David Lebovitz's buckwheat chocolate chip cookies. Excerpted from L’Appart: The Delights and Disasters of Making My Paris Home by David Lebovitz. Copyright © 2017 by David Lebovitz. Published in the United States by Crown, an imprint of the Crown Publishing Group, a division of Penguin Random House LLC, New York. Reproduced by arrangement with the Publisher. All rights reserved.
In a large bowl, mix together the brown sugar, granulated sugar, and melted butter. Add the egg, egg yolk, and vanilla.
In a separate bowl, whisk together the all-purpose flour, buckwheat flour, baking powder, baking soda, and salt. Stir the dry ingredients into the butter-sugar mixture.
Mix in the chopped chocolate (and any small bits of chocolate), buckwheat groats, and nuts. Cover the bowl and chill overnight.
Remove the dough from the refrigerator at least 30 minutes before you plan to scoop the cookies.
Preheat the oven to 350ºF (180ºC). Line two baking sheets with parchment paper or silicone baking mats.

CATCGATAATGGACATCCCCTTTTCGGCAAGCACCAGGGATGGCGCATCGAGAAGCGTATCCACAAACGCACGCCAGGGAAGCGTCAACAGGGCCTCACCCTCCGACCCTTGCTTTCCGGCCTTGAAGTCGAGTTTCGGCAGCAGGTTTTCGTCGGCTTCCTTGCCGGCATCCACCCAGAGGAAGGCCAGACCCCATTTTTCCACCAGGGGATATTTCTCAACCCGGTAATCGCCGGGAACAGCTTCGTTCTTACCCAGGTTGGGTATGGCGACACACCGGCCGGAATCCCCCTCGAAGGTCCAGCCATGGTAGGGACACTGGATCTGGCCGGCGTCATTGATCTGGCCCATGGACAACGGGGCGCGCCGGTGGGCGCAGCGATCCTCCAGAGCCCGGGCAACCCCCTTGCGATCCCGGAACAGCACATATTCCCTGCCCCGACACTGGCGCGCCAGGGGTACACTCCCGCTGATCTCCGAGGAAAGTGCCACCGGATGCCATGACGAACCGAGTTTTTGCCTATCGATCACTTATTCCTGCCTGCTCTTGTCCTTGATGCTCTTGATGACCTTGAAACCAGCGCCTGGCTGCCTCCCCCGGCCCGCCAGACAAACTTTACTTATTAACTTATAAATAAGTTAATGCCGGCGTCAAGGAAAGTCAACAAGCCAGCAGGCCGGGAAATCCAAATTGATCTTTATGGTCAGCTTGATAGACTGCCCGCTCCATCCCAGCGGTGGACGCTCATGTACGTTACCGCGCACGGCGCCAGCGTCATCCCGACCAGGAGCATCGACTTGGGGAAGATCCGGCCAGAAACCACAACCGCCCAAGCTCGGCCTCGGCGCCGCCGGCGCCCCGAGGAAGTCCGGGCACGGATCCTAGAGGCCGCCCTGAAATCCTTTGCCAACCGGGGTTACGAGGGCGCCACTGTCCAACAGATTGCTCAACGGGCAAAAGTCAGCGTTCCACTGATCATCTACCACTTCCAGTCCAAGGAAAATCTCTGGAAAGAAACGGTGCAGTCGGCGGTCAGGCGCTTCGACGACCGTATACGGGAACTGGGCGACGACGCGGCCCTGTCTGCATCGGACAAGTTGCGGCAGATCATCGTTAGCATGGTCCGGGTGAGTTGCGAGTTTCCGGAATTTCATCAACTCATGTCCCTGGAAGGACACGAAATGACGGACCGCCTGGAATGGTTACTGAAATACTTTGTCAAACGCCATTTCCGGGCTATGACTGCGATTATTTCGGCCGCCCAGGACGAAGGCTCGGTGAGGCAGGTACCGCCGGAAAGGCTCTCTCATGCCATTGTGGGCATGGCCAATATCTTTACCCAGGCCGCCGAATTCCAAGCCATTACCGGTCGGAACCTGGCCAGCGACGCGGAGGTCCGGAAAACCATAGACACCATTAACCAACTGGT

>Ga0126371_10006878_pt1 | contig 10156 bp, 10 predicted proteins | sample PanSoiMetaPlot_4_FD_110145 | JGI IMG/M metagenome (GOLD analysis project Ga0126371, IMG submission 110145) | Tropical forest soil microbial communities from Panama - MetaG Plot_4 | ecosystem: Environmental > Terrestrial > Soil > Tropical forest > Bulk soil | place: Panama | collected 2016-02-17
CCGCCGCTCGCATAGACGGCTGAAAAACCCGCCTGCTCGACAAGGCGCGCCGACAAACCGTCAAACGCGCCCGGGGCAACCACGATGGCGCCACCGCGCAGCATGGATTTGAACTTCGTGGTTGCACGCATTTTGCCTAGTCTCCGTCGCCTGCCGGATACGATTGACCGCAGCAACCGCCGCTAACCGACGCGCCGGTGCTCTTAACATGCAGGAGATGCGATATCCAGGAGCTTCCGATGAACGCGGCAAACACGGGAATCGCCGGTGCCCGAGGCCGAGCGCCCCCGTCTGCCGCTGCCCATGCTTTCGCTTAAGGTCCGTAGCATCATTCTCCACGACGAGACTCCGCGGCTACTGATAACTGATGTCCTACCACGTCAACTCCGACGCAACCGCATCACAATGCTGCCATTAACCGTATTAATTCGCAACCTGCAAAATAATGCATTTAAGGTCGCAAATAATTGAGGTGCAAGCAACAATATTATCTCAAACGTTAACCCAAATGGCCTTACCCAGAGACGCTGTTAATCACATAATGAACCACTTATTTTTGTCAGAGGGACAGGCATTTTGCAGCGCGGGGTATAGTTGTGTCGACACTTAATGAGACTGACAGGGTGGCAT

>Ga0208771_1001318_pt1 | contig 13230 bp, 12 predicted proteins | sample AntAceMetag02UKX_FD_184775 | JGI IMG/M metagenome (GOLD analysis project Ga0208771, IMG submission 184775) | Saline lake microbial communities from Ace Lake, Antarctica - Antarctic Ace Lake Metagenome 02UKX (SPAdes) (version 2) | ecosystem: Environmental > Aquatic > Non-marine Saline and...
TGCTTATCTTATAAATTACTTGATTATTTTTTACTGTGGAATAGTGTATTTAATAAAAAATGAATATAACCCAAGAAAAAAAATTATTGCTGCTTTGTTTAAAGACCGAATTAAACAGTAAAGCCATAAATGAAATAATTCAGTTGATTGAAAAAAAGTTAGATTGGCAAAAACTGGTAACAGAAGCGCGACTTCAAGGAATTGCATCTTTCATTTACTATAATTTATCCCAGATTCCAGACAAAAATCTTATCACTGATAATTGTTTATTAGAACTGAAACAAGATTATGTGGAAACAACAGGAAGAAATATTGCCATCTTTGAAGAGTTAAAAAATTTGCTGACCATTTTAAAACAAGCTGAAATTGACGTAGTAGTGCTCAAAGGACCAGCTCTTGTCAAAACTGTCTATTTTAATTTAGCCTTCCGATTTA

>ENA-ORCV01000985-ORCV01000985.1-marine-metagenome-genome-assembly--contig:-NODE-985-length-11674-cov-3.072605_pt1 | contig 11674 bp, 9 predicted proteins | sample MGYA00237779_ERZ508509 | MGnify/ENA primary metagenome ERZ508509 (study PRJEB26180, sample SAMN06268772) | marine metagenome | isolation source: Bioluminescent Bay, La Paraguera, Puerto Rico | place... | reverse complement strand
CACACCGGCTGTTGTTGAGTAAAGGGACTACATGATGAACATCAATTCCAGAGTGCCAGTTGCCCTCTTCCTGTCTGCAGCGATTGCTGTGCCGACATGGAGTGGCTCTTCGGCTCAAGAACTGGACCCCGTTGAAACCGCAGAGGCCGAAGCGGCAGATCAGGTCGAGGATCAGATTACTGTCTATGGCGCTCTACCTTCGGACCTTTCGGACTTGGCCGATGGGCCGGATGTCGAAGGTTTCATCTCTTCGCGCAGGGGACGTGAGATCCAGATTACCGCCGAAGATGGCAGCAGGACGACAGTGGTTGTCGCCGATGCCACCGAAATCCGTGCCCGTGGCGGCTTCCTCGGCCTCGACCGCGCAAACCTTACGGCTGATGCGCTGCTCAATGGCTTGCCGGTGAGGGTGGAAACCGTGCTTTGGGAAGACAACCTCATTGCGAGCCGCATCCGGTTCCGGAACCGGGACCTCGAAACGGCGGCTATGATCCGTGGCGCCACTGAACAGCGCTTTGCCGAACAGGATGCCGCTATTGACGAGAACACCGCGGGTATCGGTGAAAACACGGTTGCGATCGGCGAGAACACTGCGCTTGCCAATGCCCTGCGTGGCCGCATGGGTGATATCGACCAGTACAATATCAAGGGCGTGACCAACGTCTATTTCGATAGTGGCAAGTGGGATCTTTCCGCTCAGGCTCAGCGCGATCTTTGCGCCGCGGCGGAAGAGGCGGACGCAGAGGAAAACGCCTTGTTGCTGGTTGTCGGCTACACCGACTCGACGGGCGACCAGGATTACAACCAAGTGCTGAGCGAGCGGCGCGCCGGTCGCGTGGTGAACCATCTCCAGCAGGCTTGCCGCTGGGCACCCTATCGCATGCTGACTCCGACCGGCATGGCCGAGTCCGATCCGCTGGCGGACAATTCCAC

Use a spring-loaded ice cream or cookie scoop (or a tablespoon and your hands) to form the dough into 1½-inch (4cm) balls, and place them 2½ inches (6cm) apart on the baking sheets (you will likely need to bake the cookies in batches). Slightly flatten the tops with damp fingers and sprinkle with flaky sea salt.
Bake the cookies until light golden brown on top, about 12 minutes, rotating the baking sheets on the oven racks midway through baking. Remove the cookies from the oven and using a flat metal spatula (also called a pancake turner), tap the top of each cookie to flatten it, so each is about ½ inch (1.25cm) high. The bottom of the spatula may pick up some sticky chocolate, which can be wiped clean so the finished cookies have a neater appearance. Let cool on the baking sheets.
Once the cookies and baking sheets are cool, remove the cookies from the baking sheets and finish baking the rest of the cookie dough.
Buckwheat flour and toasted buckwheat groats are available at natural foods stores and well-stocked supermarkets. Toasted buckwheat (kasha) is some- times sold in the kosher aisle, or in the tea aisle at Asian markets. A good substitute for the toasted buckwheat is roasted cocoa nibs.